When you think of the England national team you probably picture them playing in either white (home) or red (away), the same two colours that feature on the English flag – the Saint George’s Cross on a white background. While England very regularly play in either a red or white shirt though, this is not always the case. In more recent decades, they have been occasionally been spotted donning blue, the main colour of northern rivals, Scotland.
This really begs two questions, first of all, why do England sometimes have a blue shirt? And, secondly, why have they been known to wear a blue shirt for a match at home, choosing this over the traditional white strip?
England’s Kit Colours
As is customary and indeed necessary to avoid kit clashes, England have long had (at least) two different shirts available to them, a home shirt and an away one. The home kit has traditionally been white with changes only made to the design and the colour of the shorts or socks. There has never been a blue home shirt in Three Lions history and it is hard to see the white being replaced anytime soon.
While the away shirt is very often red in colour, this is not such an unshakable tradition like the white home shirt. Rather than always sticking with the norm, manufacturers have sometimes gone for something a little different, such as the blue away strip from Nike in 2020 & 2017 and Umbro in 2012, plus the latter’s famous grey kit from 1996. It is never a controversial decision to opt for blue for the away shirt, even if red is the default.
Occasionally, the Three Lions have had a third-shirt too, although this is far from standard, like it is at the top tiers of professional club football. If there has been a choice of three strips though, blue is often the pick for extra one. We saw this with Nike’s design in 2017 or the Umbro kit in 1992. The Three Lions also had a very fetching blue third kit in 1990/91 and remains a fan favourite today.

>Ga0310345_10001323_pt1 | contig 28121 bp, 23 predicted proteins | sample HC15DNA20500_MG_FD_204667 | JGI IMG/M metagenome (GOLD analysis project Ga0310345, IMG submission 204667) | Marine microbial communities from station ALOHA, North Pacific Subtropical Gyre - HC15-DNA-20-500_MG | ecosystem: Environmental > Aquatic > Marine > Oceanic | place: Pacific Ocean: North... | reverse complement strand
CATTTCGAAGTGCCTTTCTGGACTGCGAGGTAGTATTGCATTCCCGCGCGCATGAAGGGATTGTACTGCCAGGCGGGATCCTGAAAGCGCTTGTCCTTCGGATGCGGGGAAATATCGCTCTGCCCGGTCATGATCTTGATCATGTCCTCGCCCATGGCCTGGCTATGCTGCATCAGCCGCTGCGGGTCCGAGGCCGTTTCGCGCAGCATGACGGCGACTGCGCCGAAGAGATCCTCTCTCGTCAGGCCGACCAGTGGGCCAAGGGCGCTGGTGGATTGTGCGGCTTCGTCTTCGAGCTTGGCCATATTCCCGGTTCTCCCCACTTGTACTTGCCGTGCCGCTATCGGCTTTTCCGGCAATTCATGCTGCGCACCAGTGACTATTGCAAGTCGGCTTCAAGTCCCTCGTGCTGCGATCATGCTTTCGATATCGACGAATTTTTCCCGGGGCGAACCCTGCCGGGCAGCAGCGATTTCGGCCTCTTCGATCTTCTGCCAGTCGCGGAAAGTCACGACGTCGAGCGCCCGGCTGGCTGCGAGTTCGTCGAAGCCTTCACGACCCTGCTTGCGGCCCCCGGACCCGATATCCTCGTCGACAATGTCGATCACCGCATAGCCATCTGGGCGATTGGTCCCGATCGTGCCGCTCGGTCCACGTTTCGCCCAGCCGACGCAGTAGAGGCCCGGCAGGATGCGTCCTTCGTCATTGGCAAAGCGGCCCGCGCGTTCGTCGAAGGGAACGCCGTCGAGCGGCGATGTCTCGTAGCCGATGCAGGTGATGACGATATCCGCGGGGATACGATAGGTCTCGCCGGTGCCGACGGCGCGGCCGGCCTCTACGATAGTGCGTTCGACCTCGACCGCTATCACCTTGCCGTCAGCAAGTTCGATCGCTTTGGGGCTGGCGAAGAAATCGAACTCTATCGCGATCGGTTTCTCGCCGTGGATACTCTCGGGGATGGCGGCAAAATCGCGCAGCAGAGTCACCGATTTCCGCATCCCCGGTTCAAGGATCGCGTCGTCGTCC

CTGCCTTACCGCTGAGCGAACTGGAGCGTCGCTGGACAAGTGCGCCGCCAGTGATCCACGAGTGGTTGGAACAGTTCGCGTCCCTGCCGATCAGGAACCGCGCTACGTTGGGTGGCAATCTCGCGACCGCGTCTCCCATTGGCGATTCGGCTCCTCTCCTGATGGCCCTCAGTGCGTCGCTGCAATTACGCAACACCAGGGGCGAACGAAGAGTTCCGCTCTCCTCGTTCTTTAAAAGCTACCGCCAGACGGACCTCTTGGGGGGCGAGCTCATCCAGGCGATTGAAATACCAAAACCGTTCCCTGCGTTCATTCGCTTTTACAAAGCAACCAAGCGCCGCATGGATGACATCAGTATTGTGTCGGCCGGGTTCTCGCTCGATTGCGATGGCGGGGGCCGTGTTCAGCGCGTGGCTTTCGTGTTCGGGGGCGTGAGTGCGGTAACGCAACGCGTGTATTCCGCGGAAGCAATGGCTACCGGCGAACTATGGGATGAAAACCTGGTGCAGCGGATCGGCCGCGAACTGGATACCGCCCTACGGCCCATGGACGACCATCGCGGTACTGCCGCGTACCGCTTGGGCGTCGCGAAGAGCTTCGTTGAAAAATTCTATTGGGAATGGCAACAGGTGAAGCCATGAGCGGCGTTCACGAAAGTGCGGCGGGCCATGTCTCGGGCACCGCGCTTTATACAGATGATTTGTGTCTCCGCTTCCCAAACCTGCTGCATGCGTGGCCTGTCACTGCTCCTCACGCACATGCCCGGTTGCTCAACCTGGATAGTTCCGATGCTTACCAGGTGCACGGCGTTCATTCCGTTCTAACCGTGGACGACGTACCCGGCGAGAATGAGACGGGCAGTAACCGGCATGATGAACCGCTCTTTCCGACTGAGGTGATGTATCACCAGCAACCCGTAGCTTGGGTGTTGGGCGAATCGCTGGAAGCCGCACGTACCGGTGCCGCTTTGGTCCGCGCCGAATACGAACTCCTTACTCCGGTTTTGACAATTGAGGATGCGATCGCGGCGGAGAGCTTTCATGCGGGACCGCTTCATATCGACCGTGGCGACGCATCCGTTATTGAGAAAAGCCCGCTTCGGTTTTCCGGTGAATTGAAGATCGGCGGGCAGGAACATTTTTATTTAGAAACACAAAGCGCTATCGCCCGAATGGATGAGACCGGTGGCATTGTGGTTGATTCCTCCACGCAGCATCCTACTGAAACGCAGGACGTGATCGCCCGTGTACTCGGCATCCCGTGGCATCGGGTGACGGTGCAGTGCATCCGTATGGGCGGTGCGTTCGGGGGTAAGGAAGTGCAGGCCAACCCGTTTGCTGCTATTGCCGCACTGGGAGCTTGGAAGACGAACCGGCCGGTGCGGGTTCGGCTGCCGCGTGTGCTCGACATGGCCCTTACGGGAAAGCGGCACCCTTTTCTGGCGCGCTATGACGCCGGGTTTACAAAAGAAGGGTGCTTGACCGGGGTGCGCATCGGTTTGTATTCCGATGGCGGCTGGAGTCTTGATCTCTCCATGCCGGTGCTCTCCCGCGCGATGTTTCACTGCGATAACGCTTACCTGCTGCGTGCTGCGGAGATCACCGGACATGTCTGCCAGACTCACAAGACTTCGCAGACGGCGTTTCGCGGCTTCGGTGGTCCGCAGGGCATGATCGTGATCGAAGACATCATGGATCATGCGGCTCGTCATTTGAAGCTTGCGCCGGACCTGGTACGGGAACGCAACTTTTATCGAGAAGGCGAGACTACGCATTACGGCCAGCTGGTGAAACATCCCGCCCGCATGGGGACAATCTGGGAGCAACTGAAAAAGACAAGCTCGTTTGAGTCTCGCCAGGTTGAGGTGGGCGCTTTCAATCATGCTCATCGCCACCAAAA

Blue in Connection with the Union Jack?
At this stage, we are rather just pointing out when blue has appeared, rather than explaining why. For this, there is no real clear-cut answer. It may well be partly tradition as England’s very first away shirts came in blue. It could also be due to the English connection to the Union Jack or perhaps it is just a colour that tends to sell well. The connection with the flag of Great Britain is most often cited to explain England’s occasional foray into blue but in truth there is no definitive answer.
In addition, it would be a mistake to think that countries always play in a colour they have a strong link to or that related to their flag. Japan, for example, despite having a red and white flag, have long had a blue home shirt. Likewise, Germany tend to opt for white (home) and green (away) for their shirts despite having a flag consisting of black, red and yellow.
Also bear in mind it is not unusual for England teams across other sports to play in blue. Although the England cricket team regularly lines-up in white, they did win the 2020 World Cup wearing blue. Ultimately, there is no obligation to pick any particular colour so England would be free to play in green and pink, it is just that no manufacturer would be silly enough to try this!
Why Have England Played Home Games in Blue?